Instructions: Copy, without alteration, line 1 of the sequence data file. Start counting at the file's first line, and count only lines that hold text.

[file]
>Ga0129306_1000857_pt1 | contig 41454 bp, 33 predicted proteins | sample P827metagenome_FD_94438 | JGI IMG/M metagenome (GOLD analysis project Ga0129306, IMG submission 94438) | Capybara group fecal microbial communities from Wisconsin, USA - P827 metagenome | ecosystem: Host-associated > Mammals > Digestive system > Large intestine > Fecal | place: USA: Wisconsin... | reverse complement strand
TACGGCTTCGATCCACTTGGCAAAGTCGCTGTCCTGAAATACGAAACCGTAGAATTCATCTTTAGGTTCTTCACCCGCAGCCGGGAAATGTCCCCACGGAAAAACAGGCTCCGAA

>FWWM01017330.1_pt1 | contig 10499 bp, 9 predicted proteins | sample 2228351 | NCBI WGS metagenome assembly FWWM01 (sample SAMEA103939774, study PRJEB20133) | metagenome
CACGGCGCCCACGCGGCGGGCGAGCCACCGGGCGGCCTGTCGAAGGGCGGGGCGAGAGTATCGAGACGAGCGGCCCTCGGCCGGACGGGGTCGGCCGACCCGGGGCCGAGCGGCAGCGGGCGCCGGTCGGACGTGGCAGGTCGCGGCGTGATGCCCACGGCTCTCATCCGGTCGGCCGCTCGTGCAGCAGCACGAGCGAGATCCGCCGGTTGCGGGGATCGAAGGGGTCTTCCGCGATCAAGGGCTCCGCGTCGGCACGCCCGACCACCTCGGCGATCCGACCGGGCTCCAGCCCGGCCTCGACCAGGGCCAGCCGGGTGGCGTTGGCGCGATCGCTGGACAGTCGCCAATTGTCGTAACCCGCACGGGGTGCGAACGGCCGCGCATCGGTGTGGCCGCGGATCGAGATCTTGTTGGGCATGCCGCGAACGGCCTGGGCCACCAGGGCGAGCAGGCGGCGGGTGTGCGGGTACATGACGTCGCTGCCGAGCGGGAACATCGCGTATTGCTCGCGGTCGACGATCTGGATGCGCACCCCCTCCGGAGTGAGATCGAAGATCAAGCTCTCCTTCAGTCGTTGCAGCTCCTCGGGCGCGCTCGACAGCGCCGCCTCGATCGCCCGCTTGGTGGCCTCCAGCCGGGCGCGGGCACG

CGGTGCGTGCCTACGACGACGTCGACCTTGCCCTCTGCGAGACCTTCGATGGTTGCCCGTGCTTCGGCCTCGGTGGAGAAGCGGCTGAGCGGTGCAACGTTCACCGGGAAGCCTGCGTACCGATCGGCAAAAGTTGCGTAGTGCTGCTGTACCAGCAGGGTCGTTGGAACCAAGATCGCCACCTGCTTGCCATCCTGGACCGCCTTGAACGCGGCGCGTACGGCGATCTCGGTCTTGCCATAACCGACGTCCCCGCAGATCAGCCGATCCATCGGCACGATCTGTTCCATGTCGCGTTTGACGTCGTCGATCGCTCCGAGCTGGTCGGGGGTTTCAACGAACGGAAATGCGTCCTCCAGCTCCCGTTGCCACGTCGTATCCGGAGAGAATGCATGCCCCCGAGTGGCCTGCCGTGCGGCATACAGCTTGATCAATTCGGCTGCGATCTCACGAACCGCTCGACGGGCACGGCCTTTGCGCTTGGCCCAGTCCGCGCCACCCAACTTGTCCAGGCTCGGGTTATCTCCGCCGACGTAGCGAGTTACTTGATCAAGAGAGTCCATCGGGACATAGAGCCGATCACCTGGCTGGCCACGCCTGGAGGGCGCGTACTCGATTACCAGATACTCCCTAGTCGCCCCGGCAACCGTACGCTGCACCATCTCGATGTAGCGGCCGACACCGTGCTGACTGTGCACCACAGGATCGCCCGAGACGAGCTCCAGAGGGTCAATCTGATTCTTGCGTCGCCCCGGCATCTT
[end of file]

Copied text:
>Ga0129306_1000857_pt1 | contig 41454 bp, 33 predicted proteins | sample P827metagenome_FD_94438 | JGI IMG/M metagenome (GOLD analysis project Ga0129306, IMG submission 94438) | Capybara group fecal microbial communities from Wisconsin, USA - P827 metagenome | ecosystem: Host-associated > Mammals > Digestive system > Large intestine > Fecal | place: USA: Wisconsin... | reverse complement strand